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Two boys and a girl are portrayed on rocks at the water's edge. The narrative indicates that they have discovered a wrecked ship's figurehead and, armed with ropes and a boat hook, attempt to haul it ashore. Two of the children sit on the long boat hook. The girl restrains the younger boy, while the older boy perches near the edge of the rocks and secures the figurehead with a rope. On their narrow platform the children provide an essential counterpoint to the sweeping seascape behind. The sentiment of the title positions the children as innocents mistaking the reality of the figurehead for a fictional mermaid. In a work designed to appeal to the emotions, even the children's innocent pleasure contains a paradox. The wooden image hints at storms and disasters in an otherwise innocuous scene, and its colour and form are reminiscent of a cadaver.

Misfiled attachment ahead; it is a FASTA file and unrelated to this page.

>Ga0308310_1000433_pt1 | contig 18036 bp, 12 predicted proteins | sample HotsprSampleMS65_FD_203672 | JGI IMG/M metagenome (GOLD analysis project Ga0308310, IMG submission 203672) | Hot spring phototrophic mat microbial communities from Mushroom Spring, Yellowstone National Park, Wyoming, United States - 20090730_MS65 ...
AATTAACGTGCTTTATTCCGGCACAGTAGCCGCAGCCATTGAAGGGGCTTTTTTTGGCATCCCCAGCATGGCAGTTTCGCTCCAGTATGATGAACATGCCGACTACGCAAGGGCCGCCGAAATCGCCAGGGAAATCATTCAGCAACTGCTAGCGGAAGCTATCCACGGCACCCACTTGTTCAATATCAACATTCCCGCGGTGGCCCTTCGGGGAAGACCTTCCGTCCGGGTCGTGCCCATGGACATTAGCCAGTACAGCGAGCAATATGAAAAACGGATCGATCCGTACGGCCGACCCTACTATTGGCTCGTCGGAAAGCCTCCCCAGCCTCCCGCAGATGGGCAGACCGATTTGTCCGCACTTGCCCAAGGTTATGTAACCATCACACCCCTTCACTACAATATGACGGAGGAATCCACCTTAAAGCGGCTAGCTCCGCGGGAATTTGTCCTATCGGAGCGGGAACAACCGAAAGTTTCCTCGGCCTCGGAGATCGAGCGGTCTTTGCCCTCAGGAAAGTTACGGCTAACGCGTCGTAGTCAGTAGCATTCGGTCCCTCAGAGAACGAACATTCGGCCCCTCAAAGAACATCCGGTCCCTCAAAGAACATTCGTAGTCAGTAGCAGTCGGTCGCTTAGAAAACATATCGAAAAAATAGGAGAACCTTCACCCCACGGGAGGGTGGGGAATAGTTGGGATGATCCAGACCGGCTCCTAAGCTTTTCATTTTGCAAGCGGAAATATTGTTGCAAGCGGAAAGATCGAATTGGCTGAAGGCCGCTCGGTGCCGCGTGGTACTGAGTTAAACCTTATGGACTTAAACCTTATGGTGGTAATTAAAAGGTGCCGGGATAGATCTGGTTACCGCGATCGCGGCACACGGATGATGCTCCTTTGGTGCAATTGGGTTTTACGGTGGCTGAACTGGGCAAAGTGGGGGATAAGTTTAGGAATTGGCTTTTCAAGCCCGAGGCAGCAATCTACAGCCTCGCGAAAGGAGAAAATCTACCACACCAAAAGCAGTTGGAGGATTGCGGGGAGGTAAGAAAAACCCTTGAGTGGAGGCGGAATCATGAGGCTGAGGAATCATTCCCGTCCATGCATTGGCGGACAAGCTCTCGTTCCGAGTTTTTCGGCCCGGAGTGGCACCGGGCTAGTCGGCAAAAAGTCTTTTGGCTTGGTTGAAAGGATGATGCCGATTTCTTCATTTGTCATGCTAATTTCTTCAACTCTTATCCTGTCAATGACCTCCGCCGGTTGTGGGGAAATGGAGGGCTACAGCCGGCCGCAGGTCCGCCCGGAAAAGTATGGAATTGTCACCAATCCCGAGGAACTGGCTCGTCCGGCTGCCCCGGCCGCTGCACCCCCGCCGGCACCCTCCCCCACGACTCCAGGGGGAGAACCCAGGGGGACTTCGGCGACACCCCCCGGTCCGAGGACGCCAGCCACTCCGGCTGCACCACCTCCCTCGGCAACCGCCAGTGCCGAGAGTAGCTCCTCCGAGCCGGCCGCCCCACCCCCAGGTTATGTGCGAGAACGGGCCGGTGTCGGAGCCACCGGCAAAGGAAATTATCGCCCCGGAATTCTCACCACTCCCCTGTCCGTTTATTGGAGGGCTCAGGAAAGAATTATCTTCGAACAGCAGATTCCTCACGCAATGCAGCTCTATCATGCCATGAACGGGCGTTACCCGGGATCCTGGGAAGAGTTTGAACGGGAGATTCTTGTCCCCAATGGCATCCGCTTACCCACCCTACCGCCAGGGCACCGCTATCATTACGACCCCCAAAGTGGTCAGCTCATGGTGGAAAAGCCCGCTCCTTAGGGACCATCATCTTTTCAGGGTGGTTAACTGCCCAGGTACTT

Hook was one of the most famous Victorian sea painters. His marine works often featured idealized fisherfolk and were a familiar part of the Victorian art scene. He spent his summers in Devon and Cornwall and painted numerous scenes of fishermen and their wives at work, and pictures of their children at play. Seascapes were judged as imaginative works of art and bought by wealthy Victorian connoisseurs. This painting was exhibited at the Royal Academy in 1883 and was admired in the 'Athenaeum' of 5 May 1883; 'the glory of the picture is the sea whose waves dash themselves against the points of rocks'.
Catching a Mermaid
oil on canvas
H 91.5 x W 139.3 cm